[amsat-bb] Monday evening AO-85 passes at WD9EWK...
Patrick STODDARD (WD9EWK/VA7EWK)
amsat-bb at wd9ewk.net
Tue Oct 13 06:15:11 UTC 2015
No QSOs went in the log on either AO-85 pass I worked this evening, but I
was able to collect 32 data frames on these passes, and unsuccessfully
tried a different HT on these passes (Anytone TERMN-8R). I'll come back
to this radio after I return from Dayton. I used the same two setups on
Station 1: AnyTone TERMN-8R 2m/70cm HT, Elk handheld 2m/70cm log periodic
Station 2: SDRplay RSP receiver, 8-inch Windows 10 tablet, HDSDR,
connected to AMSAT-UK (Winkler) VHF crossed dipole on 8-foot
mast and tripod
The first pass came by around 0130 UTC. This was a very high pass, up to
almost 72 degrees elevation. Lots of stations on from coast to coast. I
tried to get through with the TERMN-8R/Elk combination. I think I heard
myself early in this pass, but was covered up by a stronger station.
Other than that one instance, I never heard myself through the satellite
on this pass, and didn't hear myself on the HDSDR recording from my other
station. Even though I made no QSOs, I was able to upload 30 data frames
from this pass. Not bad for a portable station with an omnidirectional
antenna on an 8-foot mast and tripod (probably closer to 10 feet/3m high,
including the height of both mast and tripod).
For the later pass around 0311 UTC, I moved my station to my driveway, so
I had a better view to the west and northwest. It was a lower pass, with
maximum elevation of 15 degrees. I didn't hear myself get through on this
pass, but not from a lack of trying. A nice bit of voice activity from
stations along the west coast, and up to VE6WK in Calgary before my LOS.
The SDR receive setup was able to upload 2 data frames from this pass. If
I had my Elk connected to the SDRplay, I am sure I could have pulled a few
more frames from this pass.
The HT I used on this pass is the AnyTone TERMN-8R 2m/70cm FM HT. It was
briefly sold in the US earlier this year, but was pulled from the market.
I bought it earlier this year, used it with SO-50 previously (half-duplex -
lots of desense, like with other Chinese-made dual-band HTs), and have been
waiting for AO-85 to arrive. Its receiver is similar in performance to the
Wouxun KG-UV8D when working this satellite, and not as good as the KG-UV9D.
It is very important to have the best possible signal in the receiver with
this radio, as its performance drops off quickly as the signals weaken. The
TERMN-8R is not as sensitive as most Icom/Kenwood/Yaesu dual-band HTs, and
not as sensitive as the KG-UV9D. I was able to copy the downlink OK, but
due to a variety of issues I only heard part of one transmission early in
the first pass I worked. I will come back to this radio after the AMSAT
Symposium, and hopefully have a better chance to get through on AO-85 at
I have been asked why I am doing this - using different radios or
combinations of radios to work this satellite. Since we have not had a U/V
FM satellite since SO-35's demise in 2001 (a satellite I worked one time,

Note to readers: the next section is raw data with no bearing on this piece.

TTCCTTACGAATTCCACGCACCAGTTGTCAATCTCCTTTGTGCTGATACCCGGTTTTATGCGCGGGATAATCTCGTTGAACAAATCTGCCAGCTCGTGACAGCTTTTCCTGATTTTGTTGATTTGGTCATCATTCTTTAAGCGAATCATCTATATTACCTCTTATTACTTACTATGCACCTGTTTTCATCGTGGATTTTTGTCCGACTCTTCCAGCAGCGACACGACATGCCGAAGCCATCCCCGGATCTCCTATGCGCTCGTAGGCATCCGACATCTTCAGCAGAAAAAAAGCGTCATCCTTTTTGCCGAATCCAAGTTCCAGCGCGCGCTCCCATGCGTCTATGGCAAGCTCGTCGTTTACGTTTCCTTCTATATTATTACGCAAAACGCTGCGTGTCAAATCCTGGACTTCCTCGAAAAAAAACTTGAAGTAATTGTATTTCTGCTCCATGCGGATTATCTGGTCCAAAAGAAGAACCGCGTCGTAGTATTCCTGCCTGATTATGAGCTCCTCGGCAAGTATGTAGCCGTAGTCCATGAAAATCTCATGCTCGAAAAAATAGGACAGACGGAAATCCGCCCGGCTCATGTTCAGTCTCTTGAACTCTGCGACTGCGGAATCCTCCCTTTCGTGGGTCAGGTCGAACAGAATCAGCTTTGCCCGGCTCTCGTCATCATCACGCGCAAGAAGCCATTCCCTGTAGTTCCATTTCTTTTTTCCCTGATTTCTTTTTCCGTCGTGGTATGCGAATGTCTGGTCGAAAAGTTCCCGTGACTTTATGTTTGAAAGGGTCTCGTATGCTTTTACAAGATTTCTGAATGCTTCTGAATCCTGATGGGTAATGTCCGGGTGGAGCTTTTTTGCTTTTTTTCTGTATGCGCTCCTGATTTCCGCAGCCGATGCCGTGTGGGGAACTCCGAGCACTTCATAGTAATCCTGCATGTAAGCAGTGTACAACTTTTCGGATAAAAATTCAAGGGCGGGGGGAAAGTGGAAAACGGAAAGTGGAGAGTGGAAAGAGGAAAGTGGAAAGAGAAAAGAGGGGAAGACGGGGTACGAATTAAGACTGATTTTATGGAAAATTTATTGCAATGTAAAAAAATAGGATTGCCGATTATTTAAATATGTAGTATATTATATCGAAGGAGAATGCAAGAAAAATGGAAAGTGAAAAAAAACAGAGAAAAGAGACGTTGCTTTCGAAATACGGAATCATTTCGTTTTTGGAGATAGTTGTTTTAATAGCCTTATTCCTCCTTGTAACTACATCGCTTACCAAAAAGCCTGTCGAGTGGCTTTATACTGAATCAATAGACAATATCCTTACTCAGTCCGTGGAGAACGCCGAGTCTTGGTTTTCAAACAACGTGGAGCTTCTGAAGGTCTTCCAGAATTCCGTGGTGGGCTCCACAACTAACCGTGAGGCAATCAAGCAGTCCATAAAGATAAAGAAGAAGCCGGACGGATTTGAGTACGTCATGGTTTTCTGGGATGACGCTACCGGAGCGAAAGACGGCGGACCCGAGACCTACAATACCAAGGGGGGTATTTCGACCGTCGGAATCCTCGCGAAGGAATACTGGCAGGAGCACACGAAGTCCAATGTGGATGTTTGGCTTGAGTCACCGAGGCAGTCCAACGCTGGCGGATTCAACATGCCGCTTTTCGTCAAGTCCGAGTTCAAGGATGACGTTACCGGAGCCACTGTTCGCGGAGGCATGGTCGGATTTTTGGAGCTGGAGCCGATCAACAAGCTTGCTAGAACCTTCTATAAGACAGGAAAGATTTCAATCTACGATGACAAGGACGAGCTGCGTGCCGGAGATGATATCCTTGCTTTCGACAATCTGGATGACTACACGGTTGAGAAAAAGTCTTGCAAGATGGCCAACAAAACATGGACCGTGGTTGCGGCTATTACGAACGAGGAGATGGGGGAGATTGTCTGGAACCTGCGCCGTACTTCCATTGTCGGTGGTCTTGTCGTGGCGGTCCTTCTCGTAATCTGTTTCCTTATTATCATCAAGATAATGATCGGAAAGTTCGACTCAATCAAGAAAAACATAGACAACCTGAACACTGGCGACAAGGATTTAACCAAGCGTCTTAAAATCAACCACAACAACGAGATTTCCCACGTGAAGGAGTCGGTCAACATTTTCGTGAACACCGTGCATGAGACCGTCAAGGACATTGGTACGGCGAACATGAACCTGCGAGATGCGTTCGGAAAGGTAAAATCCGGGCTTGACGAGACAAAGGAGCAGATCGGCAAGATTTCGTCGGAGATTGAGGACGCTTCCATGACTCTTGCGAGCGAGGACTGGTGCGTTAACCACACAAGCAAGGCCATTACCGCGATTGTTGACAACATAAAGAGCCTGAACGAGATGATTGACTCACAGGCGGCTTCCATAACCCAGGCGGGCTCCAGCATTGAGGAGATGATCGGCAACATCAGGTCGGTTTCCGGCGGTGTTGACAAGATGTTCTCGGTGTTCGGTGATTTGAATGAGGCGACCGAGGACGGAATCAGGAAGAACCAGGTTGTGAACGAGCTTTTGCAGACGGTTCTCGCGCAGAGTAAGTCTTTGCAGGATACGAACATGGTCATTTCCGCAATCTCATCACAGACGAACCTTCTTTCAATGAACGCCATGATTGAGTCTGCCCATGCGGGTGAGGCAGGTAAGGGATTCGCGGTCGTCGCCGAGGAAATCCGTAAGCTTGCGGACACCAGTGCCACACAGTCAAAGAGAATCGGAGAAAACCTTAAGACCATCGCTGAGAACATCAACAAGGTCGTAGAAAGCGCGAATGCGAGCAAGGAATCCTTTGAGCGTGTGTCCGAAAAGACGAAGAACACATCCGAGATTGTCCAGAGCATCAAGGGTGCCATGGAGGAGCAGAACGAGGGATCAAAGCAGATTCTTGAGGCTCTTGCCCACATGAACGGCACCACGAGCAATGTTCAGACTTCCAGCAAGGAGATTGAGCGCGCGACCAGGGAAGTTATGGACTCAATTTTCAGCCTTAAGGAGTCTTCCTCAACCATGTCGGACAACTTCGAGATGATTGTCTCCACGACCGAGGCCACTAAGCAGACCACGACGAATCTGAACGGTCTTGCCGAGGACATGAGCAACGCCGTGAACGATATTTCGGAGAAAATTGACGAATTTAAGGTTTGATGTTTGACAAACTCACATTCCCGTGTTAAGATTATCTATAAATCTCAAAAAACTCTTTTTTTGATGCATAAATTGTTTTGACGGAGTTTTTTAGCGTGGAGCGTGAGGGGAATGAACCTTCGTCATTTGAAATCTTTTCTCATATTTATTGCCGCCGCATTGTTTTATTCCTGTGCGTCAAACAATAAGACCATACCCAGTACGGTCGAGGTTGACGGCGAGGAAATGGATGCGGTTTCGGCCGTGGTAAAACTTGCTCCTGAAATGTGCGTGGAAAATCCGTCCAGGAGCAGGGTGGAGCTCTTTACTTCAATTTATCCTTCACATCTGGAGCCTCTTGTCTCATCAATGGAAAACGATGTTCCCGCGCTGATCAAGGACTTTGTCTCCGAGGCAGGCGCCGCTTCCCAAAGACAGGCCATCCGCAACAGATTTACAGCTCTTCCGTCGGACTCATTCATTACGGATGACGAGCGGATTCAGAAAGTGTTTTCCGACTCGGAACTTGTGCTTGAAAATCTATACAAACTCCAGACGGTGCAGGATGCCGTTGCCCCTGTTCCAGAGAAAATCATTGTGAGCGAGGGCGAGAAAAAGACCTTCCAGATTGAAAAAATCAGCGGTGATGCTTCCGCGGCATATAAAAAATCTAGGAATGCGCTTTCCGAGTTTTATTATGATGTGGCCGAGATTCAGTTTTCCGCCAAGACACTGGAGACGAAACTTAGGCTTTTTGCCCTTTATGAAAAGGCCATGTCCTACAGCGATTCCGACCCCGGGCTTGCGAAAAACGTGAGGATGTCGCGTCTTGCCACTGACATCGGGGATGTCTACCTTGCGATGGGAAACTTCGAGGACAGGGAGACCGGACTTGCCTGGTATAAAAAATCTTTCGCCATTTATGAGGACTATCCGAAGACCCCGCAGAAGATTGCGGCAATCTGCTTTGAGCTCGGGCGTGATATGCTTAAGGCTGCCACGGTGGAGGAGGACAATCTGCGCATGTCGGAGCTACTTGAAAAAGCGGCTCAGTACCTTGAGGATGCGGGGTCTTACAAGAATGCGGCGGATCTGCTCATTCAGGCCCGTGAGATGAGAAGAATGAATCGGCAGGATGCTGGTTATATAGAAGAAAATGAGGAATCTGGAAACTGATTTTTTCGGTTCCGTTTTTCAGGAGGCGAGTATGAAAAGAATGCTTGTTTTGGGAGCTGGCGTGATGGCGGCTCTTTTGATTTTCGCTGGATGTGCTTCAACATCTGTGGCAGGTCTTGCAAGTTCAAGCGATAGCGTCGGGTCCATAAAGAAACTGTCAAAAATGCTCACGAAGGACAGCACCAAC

in 2000, using two HTs with long duckies), and not counting the ISS U/V
crossband repeater that was on in the mid- to late-2000s (its downlink was
much easier to hear than even AO-85), this is the first time we have been
able to actually test radios against an actual U/V FM satellite.
I attend lots of events around the southwestern USA representing AMSAT,
where I field questions from hams who are either thinking about satellite
operating, and others who may be coming back to this part of our hobby. I
also get e-mails from all over, with questions that I have enjoyed trying
to answer. If I'm able to disprove some incorrect statements that have been
floating around in relation to some of these radios, all the better! It is
better to have more options available for hams to work this satellite, not
fewer. Some of the traditional options for radios that work with SO-50 and
previous V/U FM satellites are not good options for AO-85 and future U/V FM
satellites. Not working SO-50 and other V/U FM satellites full-duplex may
be a viable option for those satellites, but it is a very poor option. Find
a second HT, or even an SDR receiver, if you are trying to set up a station
capable of working satellites - including AO-85 - full-duplex.
I could just use my IC-2820H mobile radio at 50W to log lots of stations on
every possible AO-85 pass I can work. I know this is a great radio for FM
satellites, whether working V/U or U/V. Where's the challenge in doing
that? And there's the SDR stuff that has been fun to use. Having the RF
recordings from HDSDR, which I can use to upload telemetry to AMSAT and
update my logbook, is a powerful tool to help improve my station and my
operating. An SDR receiver with a small tablet is a capable - and less
expensive - way to help build an all-mode satellite station that is capable
of full-duplex operation.
The two RF recordings I made from the AO-85 passes I worked, and other
photos and screengrabs, are now up in my Dropbox space at:
(hit F5 until the folder/file listing appears in your browser window, if
it doesn't appear immediately)
My @WD9EWK Twitter feed usually has photos either before or after the AO-85
passes I work, along with other comments and observations I can put into
140-character chunks. This is readable in a browser window without having
to join Twitter, at https://twitter.com/WD9EWK
More information about the AMSAT-BB